May 24, 2017 7:58 am at 7:58 am #1284152
Ugh sorry! I am reading posts from 2014 that say SMS goes into your phone.
Wait there is such a thing as text to voice. I had a friend in school who had all his texts converted to voice because he is losing his sight.
I wonder if there is a way to get any texts go straight to voicemail on your phone?
Maybe there is an *assistive technology* for a regular cell phone (*the word the office for students with different abilities for such types of tech that helped people be more independent) that was created for individuals who needed it before smartphones were invented?May 24, 2017 8:17 am at 8:17 am #1284157
Is it inevitable? Is the battle lost? Will I too have to get a smartphone just to be able to do the basics?
There’s middle ground. Here in the US, they sell “shechted” phones with apps such as browsers and video players removed. I don’t know how easy it is to get these in EY, but in theory, you should be able to get a smartphone which does nothing besides the minimum you need – your company’s security app, and perhaps SMS.
You can even get it as a second device, and only use it when you need it for those, and continue to use your basic phone for talk.
There are a lot of people who do that here in the US.May 24, 2017 8:17 am at 8:17 am #1284156
Twilio!!! Will this work? Or is this for the IT dept?May 24, 2017 8:42 am at 8:42 am #1284168
I just Googled “how to receive sms online” and got a list of results.
DY: True but it sounds like right now WTP doesn’t want that so and there must be a way for her to get what she needs without getting another phone. Maybe we can help her do it. At least help her know all of her options and explore what works best for her.May 24, 2017 8:42 am at 8:42 am #1284166
Anyone know of a personal SMS via Email account provider?
Right now all I found was ones for businesses. But so far it looks like there is a way for people to receive SMSs straight to email.May 24, 2017 8:53 am at 8:53 am #1284172MenoParticipant
There’s a free service called TextNow.
It seems like it’s similar to Google Voice but it might work better in your situation.
I’m not totally sure how it works so you would have to go check it out for yourself.May 24, 2017 9:04 am at 9:04 am #1284180
LB, Meno, et al, you seem to focusing on the SMS issue, which undoubtedly is solvable without a smartphone, but she said her company log in security requires an app, and unless there’s a desktop version of that app (unlikely), or they find a unique solution for her, she’s going to need a smartphone. I’m just saying that it doesn’t have to be a smartphone which does anything more than that one app.May 24, 2017 9:04 am at 9:04 am #1284182
Maybe, though, an Android emulator would do the trick.May 24, 2017 9:28 am at 9:28 am #1284227
There is no way around it, this passcode is for security purposes. They want to make sure only the person who has access can get it.
I suppose some advanced hackers could figure out something, but that is not the point. Most hackers cannotMay 24, 2017 10:15 am at 10:15 am #1284293👑RebYidd23Participant
Generalizations are wrong, and this one in particular is offensive.May 24, 2017 10:27 am at 10:27 am #1284301ubiquitinParticipant
“when there’s a very real issue here, that some of today’s technology posts a real threat to people’s ruchniyus”
that isnt what the OP is discussing. See here:
“Again, I am not worried about content- that is B”H not my taayva. It would not be for the kids to use, and anyway, a filter is easy enough to install. I am fine with using technoogy in a kosher manner, but I am worried about technology taking over. I will use it for work. And then take it with me when I travel so I can have waze, and then use it to take and send pictures, etc etc.”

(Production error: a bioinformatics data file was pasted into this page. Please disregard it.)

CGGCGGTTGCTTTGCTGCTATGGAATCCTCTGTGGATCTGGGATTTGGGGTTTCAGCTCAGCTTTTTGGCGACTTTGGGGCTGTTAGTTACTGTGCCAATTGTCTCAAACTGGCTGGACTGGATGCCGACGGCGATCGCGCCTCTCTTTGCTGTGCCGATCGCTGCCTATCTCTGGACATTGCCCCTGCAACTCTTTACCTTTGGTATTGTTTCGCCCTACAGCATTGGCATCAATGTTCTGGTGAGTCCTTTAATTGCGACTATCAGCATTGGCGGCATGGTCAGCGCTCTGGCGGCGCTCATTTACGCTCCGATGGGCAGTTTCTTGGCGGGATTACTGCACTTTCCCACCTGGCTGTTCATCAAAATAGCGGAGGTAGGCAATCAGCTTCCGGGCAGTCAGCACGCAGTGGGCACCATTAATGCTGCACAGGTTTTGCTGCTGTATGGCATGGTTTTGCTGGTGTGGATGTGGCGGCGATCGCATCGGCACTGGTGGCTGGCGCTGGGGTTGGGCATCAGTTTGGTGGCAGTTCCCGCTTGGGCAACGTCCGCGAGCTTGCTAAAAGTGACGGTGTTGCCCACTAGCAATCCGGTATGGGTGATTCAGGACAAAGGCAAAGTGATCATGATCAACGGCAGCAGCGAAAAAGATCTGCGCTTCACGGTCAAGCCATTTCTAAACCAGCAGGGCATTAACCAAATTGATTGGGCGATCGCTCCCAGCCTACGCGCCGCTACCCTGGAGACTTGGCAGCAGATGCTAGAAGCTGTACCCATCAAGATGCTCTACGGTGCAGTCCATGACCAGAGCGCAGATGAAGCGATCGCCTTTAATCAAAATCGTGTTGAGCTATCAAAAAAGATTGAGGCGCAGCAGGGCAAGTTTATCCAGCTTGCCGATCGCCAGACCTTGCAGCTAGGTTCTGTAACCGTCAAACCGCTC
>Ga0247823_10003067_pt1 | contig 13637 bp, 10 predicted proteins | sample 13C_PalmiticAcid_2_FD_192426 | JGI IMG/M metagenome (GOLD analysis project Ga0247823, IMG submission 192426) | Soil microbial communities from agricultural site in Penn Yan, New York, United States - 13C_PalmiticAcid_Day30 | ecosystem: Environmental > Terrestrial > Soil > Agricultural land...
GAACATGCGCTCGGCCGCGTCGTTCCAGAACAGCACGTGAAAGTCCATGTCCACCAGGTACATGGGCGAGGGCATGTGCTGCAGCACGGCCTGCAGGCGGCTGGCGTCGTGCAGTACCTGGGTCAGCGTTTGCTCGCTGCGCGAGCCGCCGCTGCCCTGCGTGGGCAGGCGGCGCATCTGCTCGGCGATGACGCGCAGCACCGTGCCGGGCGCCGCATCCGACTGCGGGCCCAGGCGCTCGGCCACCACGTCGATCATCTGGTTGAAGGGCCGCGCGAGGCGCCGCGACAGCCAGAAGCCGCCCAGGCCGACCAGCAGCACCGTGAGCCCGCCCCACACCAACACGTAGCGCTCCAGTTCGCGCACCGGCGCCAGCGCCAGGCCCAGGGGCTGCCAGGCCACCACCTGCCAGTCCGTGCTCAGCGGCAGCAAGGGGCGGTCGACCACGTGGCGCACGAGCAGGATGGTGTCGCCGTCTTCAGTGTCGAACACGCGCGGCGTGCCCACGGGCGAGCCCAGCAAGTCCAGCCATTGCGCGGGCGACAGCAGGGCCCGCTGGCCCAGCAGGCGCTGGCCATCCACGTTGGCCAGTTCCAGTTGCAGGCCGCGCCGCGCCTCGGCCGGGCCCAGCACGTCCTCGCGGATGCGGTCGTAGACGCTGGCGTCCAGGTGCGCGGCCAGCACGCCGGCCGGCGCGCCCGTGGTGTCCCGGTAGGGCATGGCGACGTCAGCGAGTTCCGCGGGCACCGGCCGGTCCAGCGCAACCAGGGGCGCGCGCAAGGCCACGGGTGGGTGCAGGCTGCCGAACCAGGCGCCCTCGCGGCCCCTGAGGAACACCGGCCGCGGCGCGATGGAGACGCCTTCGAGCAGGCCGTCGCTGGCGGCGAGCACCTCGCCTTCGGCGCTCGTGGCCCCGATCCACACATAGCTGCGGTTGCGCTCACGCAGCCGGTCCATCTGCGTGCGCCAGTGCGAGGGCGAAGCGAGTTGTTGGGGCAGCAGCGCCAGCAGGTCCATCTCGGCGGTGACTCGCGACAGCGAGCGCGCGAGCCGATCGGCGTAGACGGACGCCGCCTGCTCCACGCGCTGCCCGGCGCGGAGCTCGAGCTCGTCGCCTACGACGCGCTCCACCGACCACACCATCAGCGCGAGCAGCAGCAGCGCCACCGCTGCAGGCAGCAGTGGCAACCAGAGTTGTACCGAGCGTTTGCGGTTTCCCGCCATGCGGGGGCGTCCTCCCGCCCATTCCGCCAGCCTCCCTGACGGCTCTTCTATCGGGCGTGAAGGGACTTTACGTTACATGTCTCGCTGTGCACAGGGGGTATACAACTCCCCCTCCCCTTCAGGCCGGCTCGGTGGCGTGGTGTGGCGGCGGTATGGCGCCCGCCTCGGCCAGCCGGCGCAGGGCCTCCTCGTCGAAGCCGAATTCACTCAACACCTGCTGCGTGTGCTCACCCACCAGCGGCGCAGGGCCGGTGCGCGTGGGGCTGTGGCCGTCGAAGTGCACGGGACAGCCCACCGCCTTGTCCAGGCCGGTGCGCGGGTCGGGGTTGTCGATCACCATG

S/he seems not to like technology becaue it is new. Perhaps this is has spread from the real concern you raise to being opposed to Waze and taking pictures, but this leads to rightfully pointing out that it is hard to understand why Waze should be avoided but not say the coffee room.
Again you raise real concerns, and I get the slippery slope argument. But this is not the argument the OP is making. S/he seems confident that taayva isnt a struggle, will have a filter, etc and while these may not be foolproof and some kids can get around filters etc etc this is not the concern being raised.
The concern seems to be technology in of itself.May 24, 2017 10:37 am at 10:37 am #1284323
No, it sounds like she’s afraid she will waste too much time and mental energy on it, which as far as I’m concerned is a ruchniyus issue.May 24, 2017 10:59 am at 10:59 am #1284347Avram in MDParticipant
If a smartphone per se is the issue (because, for example, it has so much integrated into something so portable), but a laptop is not, then perhaps a Chromebook could be a solution. Chromebooks are increasingly getting access to Android apps, so you could run a “smartphone” app on a laptop device. Also, if there is a Windows phone version of the app, and it is written for the “Universal Windows Platform” (UWP), then it can likely be run on a Windows 10 laptop or desktop as well.May 24, 2017 2:32 pm at 2:32 pm #1284505
Thanks guys for trying to help me. Yes there are 2 issues- the SMS one, and the passcode one. The SMS one is annoying at times, but not critical. I remember at some point having something online that received the SMSs- somehow I forgot about that, probably because that matter is not so pressing. And I have actually gotten voice mail messages to my landline that were originally texts- don’t know how though. The problem is, though that these websites ask to enter a cell phone number- which in Israel has 1 more digit in the area code than a regular number and always starts with 05- (for that reason I don’t think an american number would work either), so I can’t trick it into sending me a voice mail text. Somehow, the cell phone doesn’t seem to be able to convert the text- unless I just haven’t figured it out. But that problem could be solved by getting a non-kosher dumb phone with texting ability (do they still sell those?) We also did try one of those shechted phones that Daas Yochid mentioned, since my husband was finding it difficult not to be able to get his work emails when he was not sitting in front of the computer. But somehow the SIM didn’t work with the phone, we tried two different companies and then gave up on it. We still have that phone- SIMless. Theoretically, I could try that to work, try other companies that might be compatible with that particular phone.